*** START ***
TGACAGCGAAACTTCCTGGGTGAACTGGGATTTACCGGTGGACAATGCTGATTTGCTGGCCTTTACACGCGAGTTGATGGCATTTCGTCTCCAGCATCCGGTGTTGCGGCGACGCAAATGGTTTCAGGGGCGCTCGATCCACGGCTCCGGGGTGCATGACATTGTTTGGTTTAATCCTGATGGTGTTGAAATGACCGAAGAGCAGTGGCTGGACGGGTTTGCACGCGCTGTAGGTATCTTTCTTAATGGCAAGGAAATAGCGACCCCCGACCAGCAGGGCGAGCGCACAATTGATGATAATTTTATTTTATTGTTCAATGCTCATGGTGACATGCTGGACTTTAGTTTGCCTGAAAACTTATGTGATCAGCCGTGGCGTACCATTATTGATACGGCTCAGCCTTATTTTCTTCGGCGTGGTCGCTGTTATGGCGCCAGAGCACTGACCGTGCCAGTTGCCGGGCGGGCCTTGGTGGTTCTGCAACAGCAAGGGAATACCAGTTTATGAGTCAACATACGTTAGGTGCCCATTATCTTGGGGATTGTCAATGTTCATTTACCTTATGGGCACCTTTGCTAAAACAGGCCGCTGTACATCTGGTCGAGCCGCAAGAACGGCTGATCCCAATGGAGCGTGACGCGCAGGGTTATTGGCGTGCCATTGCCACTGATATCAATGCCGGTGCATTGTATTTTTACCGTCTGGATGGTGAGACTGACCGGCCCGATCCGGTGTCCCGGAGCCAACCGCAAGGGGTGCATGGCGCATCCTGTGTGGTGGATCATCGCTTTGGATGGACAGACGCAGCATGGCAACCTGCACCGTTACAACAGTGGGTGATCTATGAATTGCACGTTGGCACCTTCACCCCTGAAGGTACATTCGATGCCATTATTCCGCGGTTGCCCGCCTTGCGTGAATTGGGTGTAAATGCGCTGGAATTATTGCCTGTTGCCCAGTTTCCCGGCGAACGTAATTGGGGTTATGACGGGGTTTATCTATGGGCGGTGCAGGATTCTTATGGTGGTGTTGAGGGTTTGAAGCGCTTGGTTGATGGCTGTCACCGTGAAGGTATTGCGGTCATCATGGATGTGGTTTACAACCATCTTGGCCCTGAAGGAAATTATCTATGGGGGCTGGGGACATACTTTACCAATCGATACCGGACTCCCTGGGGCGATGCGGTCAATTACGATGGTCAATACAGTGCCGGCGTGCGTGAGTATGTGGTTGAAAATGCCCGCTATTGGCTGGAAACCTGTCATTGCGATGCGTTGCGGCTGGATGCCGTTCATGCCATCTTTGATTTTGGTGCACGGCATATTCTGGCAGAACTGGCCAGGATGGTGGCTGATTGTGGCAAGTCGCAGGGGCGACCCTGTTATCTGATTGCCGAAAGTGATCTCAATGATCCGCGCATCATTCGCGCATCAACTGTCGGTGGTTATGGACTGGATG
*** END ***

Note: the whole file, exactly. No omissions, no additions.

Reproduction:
TGACAGCGAAACTTCCTGGGTGAACTGGGATTTACCGGTGGACAATGCTGATTTGCTGGCCTTTACACGCGAGTTGATGGCATTTCGTCTCCAGCATCCGGTGTTGCGGCGACGCAAATGGTTTCAGGGGCGCTCGATCCACGGCTCCGGGGTGCATGACATTGTTTGGTTTAATCCTGATGGTGTTGAAATGACCGAAGAGCAGTGGCTGGACGGGTTTGCACGCGCTGTAGGTATCTTTCTTAATGGCAAGGAAATAGCGACCCCCGACCAGCAGGGCGAGCGCACAATTGATGATAATTTTATTTTATTGTTCAATGCTCATGGTGACATGCTGGACTTTAGTTTGCCTGAAAACTTATGTGATCAGCCGTGGCGTACCATTATTGATACGGCTCAGCCTTATTTTCTTCGGCGTGGTCGCTGTTATGGCGCCAGAGCACTGACCGTGCCAGTTGCCGGGCGGGCCTTGGTGGTTCTGCAACAGCAAGGGAATACCAGTTTATGAGTCAACATACGTTAGGTGCCCATTATCTTGGGGATTGTCAATGTTCATTTACCTTATGGGCACCTTTGCTAAAACAGGCCGCTGTACATCTGGTCGAGCCGCAAGAACGGCTGATCCCAATGGAGCGTGACGCGCAGGGTTATTGGCGTGCCATTGCCACTGATATCAATGCCGGTGCATTGTATTTTTACCGTCTGGATGGTGAGACTGACCGGCCCGATCCGGTGTCCCGGAGCCAACCGCAAGGGGTGCATGGCGCATCCTGTGTGGTGGATCATCGCTTTGGATGGACAGACGCAGCATGGCAACCTGCACCGTTACAACAGTGGGTGATCTATGAATTGCACGTTGGCACCTTCACCCCTGAAGGTACATTCGATGCCATTATTCCGCGGTTGCCCGCCTTGCGTGAATTGGGTGTAAATGCGCTGGAATTATTGCCTGTTGCCCAGTTTCCCGGCGAACGTAATTGGGGTTATGACGGGGTTTATCTATGGGCGGTGCAGGATTCTTATGGTGGTGTTGAGGGTTTGAAGCGCTTGGTTGATGGCTGTCACCGTGAAGGTATTGCGGTCATCATGGATGTGGTTTACAACCATCTTGGCCCTGAAGGAAATTATCTATGGGGGCTGGGGACATACTTTACCAATCGATACCGGACTCCCTGGGGCGATGCGGTCAATTACGATGGTCAATACAGTGCCGGCGTGCGTGAGTATGTGGTTGAAAATGCCCGCTATTGGCTGGAAACCTGTCATTGCGATGCGTTGCGGCTGGATGCCGTTCATGCCATCTTTGATTTTGGTGCACGGCATATTCTGGCAGAACTGGCCAGGATGGTGGCTGATTGTGGCAAGTCGCAGGGGCGACCCTGTTATCTGATTGCCGAAAGTGATCTCAATGATCCGCGCATCATTCGCGCATCAACTGTCGGTGGTTATGGACTGGATG